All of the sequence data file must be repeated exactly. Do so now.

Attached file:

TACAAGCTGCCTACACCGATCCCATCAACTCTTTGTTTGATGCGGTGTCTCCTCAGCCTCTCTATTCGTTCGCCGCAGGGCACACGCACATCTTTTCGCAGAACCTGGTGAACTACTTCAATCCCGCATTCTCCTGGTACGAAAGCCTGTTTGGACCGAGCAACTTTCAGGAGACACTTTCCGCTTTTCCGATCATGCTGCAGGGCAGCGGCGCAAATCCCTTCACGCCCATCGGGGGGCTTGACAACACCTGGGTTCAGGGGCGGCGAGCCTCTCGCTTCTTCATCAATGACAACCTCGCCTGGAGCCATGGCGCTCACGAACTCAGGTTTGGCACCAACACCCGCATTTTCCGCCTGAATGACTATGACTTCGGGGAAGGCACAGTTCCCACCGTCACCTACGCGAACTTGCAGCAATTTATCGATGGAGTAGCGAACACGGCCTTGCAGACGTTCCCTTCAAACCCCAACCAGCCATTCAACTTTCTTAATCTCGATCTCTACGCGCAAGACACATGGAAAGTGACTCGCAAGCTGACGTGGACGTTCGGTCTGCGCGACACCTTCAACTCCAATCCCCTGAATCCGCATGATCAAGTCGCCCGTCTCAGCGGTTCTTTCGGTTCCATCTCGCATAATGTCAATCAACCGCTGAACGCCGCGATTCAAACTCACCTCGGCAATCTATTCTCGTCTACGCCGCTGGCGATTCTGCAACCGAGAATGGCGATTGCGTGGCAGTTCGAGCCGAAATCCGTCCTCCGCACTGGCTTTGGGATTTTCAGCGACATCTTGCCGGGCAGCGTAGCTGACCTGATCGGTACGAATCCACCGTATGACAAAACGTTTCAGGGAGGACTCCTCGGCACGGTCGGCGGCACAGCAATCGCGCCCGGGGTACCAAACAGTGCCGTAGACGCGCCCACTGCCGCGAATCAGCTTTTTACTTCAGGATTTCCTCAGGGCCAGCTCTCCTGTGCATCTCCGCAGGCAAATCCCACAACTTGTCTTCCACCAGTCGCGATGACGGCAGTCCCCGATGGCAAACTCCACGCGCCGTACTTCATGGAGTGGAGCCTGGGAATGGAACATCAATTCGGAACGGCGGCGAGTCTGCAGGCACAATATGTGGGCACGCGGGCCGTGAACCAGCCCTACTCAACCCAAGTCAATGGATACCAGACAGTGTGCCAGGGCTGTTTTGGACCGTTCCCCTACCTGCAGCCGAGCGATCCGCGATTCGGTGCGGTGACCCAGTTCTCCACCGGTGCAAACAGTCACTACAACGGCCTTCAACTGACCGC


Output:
TACAAGCTGCCTACACCGATCCCATCAACTCTTTGTTTGATGCGGTGTCTCCTCAGCCTCTCTATTCGTTCGCCGCAGGGCACACGCACATCTTTTCGCAGAACCTGGTGAACTACTTCAATCCCGCATTCTCCTGGTACGAAAGCCTGTTTGGACCGAGCAACTTTCAGGAGACACTTTCCGCTTTTCCGATCATGCTGCAGGGCAGCGGCGCAAATCCCTTCACGCCCATCGGGGGGCTTGACAACACCTGGGTTCAGGGGCGGCGAGCCTCTCGCTTCTTCATCAATGACAACCTCGCCTGGAGCCATGGCGCTCACGAACTCAGGTTTGGCACCAACACCCGCATTTTCCGCCTGAATGACTATGACTTCGGGGAAGGCACAGTTCCCACCGTCACCTACGCGAACTTGCAGCAATTTATCGATGGAGTAGCGAACACGGCCTTGCAGACGTTCCCTTCAAACCCCAACCAGCCATTCAACTTTCTTAATCTCGATCTCTACGCGCAAGACACATGGAAAGTGACTCGCAAGCTGACGTGGACGTTCGGTCTGCGCGACACCTTCAACTCCAATCCCCTGAATCCGCATGATCAAGTCGCCCGTCTCAGCGGTTCTTTCGGTTCCATCTCGCATAATGTCAATCAACCGCTGAACGCCGCGATTCAAACTCACCTCGGCAATCTATTCTCGTCTACGCCGCTGGCGATTCTGCAACCGAGAATGGCGATTGCGTGGCAGTTCGAGCCGAAATCCGTCCTCCGCACTGGCTTTGGGATTTTCAGCGACATCTTGCCGGGCAGCGTAGCTGACCTGATCGGTACGAATCCACCGTATGACAAAACGTTTCAGGGAGGACTCCTCGGCACGGTCGGCGGCACAGCAATCGCGCCCGGGGTACCAAACAGTGCCGTAGACGCGCCCACTGCCGCGAATCAGCTTTTTACTTCAGGATTTCCTCAGGGCCAGCTCTCCTGTGCATCTCCGCAGGCAAATCCCACAACTTGTCTTCCACCAGTCGCGATGACGGCAGTCCCCGATGGCAAACTCCACGCGCCGTACTTCATGGAGTGGAGCCTGGGAATGGAACATCAATTCGGAACGGCGGCGAGTCTGCAGGCACAATATGTGGGCACGCGGGCCGTGAACCAGCCCTACTCAACCCAAGTCAATGGATACCAGACAGTGTGCCAGGGCTGTTTTGGACCGTTCCCCTACCTGCAGCCGAGCGATCCGCGATTCGGTGCGGTGACCCAGTTCTCCACCGGTGCAAACAGTCACTACAACGGCCTTCAACTGACCGC